‘The Fabulous Filipino Brothers’ Review: A Culturally Specific Comedy

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The title for “The Fabulous Filipino Brothers” makes it sound like a movie about a now-obscure troupe of singing-dancing siblings who once opened for Frank Sinatra in Las Vegas, and were audience favorites back in the day on “The Ed Sullivan Show.” As it turns out, however, this engagingly freeform comedy has an entirely different sort of showbiz pedigree, being the joint effort of four real-life Filipino-American brothers — Dante, Derek, Dionysio and Darion Basco — with scads of film and TV acting, writing and producing credits on their respective IMDb pages. And while one can only wonder just how autobiographical this enterprise may be for any of them, there can be no doubt that their family ties are a major reason why the interactions of the characters they portray resound with a solid ring of truth that greatly enhances all the funny business.

Working from a loosely knit episodic script he wrote with brother Darion, director Dante Basco smoothly switches back and forth between the wedding celebration of an extended Filipino-American family in Pittsburg, Calif., and vignettes that focus individually on four siblings during the buildup to the big event. In a manner highly reminiscent of similarly constructed European comedies from the 1960s and ’70s, tonal shifts between segments are frequent, as the humor ranges from sweetly romantic to joltingly dark. Holding it all together is an omniscient narrator whose identity is kept a secret until a cheeky twist late in the third act.

Dayo Abasta (Derek Basco), the eldest, volunteers to pay for the expensive wedding feast — even though, as his Chinese-American wife (Cheryl Tsai) points out, he can scarcely afford such a magnanimous gesture. But for Dayo, it’s a matter of pride and culture — unlike the Chinese, he insists only half-jokingly, Filipinos are tradition-bound “jungle Asians.” So he returns to his past as a street hustler, a journey that entails close encounters with an aggressive Yakuza gambler, an aunt in need of dialysis treatment, and a rooster that requires chemical enhancement to compete in a cockfighting match.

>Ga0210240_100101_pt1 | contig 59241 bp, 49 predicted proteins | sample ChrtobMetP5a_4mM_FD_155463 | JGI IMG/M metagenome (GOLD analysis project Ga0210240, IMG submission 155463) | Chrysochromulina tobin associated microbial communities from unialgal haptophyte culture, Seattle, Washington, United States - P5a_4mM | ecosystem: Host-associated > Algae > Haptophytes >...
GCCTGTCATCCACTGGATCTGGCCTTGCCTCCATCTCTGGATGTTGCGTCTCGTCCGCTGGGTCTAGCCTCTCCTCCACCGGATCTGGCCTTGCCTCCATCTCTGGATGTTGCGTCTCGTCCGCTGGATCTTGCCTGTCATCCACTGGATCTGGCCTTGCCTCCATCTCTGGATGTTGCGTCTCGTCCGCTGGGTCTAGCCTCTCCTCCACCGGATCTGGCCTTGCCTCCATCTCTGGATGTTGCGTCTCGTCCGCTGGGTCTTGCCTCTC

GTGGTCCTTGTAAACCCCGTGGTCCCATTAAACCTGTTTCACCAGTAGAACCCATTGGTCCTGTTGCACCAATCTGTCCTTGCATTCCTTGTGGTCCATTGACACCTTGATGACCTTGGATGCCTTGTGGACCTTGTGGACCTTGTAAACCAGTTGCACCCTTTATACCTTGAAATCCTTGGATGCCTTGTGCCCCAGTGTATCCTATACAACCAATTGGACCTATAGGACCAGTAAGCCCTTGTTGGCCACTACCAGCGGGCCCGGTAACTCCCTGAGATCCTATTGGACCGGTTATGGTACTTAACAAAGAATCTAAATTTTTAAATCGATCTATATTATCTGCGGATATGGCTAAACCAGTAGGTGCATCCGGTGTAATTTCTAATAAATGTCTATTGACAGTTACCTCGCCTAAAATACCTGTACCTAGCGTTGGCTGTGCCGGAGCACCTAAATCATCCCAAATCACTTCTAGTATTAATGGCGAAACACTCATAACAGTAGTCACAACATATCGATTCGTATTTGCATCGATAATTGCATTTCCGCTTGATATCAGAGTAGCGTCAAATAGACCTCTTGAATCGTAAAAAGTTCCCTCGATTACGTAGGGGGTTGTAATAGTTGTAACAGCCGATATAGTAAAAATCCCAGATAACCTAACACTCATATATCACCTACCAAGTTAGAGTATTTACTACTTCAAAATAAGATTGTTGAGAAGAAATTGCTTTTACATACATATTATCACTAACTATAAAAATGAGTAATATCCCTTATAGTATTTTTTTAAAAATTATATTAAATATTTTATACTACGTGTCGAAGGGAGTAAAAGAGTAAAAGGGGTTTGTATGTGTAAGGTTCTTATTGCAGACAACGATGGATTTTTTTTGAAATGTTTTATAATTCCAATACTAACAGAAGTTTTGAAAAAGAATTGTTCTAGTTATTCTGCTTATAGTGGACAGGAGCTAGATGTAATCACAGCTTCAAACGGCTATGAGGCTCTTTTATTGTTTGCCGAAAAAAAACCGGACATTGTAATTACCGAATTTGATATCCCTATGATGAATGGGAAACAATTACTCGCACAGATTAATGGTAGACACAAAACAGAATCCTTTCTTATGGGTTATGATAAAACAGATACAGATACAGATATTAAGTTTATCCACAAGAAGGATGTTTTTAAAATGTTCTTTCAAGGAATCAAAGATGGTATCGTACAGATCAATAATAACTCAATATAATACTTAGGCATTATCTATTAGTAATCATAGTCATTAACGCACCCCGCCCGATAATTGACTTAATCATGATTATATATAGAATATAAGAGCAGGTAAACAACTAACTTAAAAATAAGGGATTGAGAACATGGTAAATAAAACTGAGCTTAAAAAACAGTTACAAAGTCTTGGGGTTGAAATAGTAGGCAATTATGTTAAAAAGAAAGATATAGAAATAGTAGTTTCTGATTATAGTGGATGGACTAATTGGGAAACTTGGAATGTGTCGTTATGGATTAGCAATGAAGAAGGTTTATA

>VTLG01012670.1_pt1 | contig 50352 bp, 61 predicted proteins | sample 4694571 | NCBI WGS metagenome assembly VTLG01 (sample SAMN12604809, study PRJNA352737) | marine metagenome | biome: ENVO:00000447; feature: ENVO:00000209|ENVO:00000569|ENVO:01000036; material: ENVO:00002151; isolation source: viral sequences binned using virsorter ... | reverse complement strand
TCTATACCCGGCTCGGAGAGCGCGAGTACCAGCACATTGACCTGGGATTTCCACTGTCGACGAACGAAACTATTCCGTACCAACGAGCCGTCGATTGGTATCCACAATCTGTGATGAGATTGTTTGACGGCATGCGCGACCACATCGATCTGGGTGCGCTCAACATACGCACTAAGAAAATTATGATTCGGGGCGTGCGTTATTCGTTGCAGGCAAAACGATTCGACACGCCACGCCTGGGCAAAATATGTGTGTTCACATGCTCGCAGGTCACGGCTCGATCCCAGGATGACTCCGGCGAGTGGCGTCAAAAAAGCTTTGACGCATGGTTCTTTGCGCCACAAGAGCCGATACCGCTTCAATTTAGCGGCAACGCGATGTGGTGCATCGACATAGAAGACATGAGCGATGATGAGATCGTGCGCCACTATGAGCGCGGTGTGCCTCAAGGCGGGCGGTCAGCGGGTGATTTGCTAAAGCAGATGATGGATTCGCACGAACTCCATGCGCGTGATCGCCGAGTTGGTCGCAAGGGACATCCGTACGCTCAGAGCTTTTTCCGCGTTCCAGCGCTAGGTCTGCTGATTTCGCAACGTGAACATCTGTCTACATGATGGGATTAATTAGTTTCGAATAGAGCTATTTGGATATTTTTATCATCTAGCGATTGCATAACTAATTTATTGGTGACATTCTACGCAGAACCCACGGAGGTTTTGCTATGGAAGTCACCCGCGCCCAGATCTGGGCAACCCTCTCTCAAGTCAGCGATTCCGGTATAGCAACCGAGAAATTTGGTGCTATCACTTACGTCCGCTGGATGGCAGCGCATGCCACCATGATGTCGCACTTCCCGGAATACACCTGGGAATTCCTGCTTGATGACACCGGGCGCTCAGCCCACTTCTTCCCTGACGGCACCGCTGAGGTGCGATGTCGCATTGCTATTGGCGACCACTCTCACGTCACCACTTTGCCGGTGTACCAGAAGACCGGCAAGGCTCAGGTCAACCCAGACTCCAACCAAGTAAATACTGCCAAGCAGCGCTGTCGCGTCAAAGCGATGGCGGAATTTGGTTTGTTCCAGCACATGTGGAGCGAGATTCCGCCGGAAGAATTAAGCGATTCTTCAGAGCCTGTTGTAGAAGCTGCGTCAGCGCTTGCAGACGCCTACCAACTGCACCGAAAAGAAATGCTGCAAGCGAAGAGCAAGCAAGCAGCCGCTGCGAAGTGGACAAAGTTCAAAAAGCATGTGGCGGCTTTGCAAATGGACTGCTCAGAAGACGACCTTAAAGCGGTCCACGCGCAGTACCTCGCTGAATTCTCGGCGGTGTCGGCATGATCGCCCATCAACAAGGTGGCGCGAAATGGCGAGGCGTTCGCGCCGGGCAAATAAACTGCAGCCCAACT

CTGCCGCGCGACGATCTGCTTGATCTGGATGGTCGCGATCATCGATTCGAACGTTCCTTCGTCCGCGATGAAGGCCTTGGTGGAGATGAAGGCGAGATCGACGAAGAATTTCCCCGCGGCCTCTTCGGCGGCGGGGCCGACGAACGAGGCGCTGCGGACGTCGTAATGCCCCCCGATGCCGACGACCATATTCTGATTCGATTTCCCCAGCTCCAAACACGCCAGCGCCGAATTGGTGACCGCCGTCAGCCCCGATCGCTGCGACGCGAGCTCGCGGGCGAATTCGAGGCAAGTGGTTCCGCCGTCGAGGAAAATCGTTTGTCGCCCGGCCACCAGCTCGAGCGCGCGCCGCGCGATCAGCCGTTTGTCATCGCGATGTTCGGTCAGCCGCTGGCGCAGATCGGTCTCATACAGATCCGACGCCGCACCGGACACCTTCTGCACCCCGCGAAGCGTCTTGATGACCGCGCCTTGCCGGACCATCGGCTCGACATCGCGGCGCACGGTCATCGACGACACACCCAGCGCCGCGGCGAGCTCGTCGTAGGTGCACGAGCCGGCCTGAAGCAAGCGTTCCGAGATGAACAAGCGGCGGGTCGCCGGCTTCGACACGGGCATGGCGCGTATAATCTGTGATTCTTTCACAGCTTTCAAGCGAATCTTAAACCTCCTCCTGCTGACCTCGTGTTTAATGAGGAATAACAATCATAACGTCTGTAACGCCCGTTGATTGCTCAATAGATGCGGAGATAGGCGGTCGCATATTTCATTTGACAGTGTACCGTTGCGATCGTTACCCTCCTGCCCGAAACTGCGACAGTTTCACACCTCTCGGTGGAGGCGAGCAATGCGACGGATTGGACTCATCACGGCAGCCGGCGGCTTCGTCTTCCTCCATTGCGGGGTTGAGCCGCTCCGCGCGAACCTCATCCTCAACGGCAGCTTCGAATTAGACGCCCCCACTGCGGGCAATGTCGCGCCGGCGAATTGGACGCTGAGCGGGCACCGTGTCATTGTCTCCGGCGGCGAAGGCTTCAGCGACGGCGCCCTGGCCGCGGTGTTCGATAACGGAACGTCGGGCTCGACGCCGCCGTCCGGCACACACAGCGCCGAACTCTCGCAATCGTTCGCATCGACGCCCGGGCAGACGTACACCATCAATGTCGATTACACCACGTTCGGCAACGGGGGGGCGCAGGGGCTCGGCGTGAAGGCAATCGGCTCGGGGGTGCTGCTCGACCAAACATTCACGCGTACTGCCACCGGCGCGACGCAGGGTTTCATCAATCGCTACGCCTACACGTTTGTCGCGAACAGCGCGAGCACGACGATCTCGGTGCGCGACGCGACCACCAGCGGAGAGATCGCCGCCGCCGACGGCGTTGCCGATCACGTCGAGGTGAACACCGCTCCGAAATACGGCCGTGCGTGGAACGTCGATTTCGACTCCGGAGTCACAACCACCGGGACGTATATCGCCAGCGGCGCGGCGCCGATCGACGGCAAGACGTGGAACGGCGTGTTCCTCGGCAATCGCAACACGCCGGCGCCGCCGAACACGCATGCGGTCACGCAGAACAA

If this first episode recalls broadly played ‘90s urban comedies like “Friday” and “I Got the Hook Up” — and, rest assured, it does — the second, filmed on location on the Philippines, more closely resembles a Richard Linklater-style dialogue-driven two-hander. Duke Abasta (Dante Basco), the most successful of the brothers, makes his first trip to Manila for a sales meeting, and winds up mixing business with pleasure when he’s reunited with Anna (Solenn Heussaff, a high-profile star in the Philippines), an old flame who’s not entirely averse to being rekindled. Although each of them is happily married to other people, one thing leads to another. But before that can lead to something else, the movie springs a surprise that some viewers may find upsetting, and others will find uproarious.

The third segment is little more than an extended blackout sketch, probably designed to ease viewers from the shocking to the sentimental. Danny Boy Abasta (Darion Basco), an incorrigibly immature party animal, locks eyes with a receptive hottie during preparations for the wedding feast, cuing the most lascivious use of food as foreplay since Tony Richardson’s “Tom Jones.” The payoff, however, is a rushed fumble.

Still, Danny Boy sticks around to play a key supporting role in the final vignette, a satisfyingly sweet chapter showcasing David (Dionysio Basco), a moody introvert who’s been stuck in a deep blue funk since breaking up with his girlfriend two years earlier. To cheer up his brother — and, just as important, to maybe halt his obsession with composing thunderously loud electronica music — Danny Boy posts David’s profile on a dating app, thereby attracting the interest of a potential Miss Right. Trouble is, she brings with her a unique sort of baggage.

Various other Basco family members of varying ages fill a multitude of supporting roles in “The Fabulous Filipino Brothers,” a movie that abounds in affectionately specific and vividly rendered cultural details (note how the older folks complain that their Americanized offspring haven’t bothered to learn how to speak Tagalog) even as it maintains a universal appeal.

And to address the elephant in the room: It’s also a movie that has had its world premiere at SXSW at a time when anti-Asian prejudices have been inflamed nationwide by unscrupulous politicians and radical hate mongers, leading to violent assaults and, just this week in Atlanta, multiple homicides. Seeing “The Fabulous Filipino Brothers” right now can give you a wrenching sense of whiplash, as the boisterous shenanigans here might seem tragically unconnected to real-world events. But look closer: The love and respect and joy that bind the Abasta family are real, too. It would be unfair to expect an amusing but slight comedy like this one to serve as a substantial political statement. On the other hand, there’s a lot to be said for any movie that reminds us, in a heartfelt but unassuming way, that we are many, but we are one.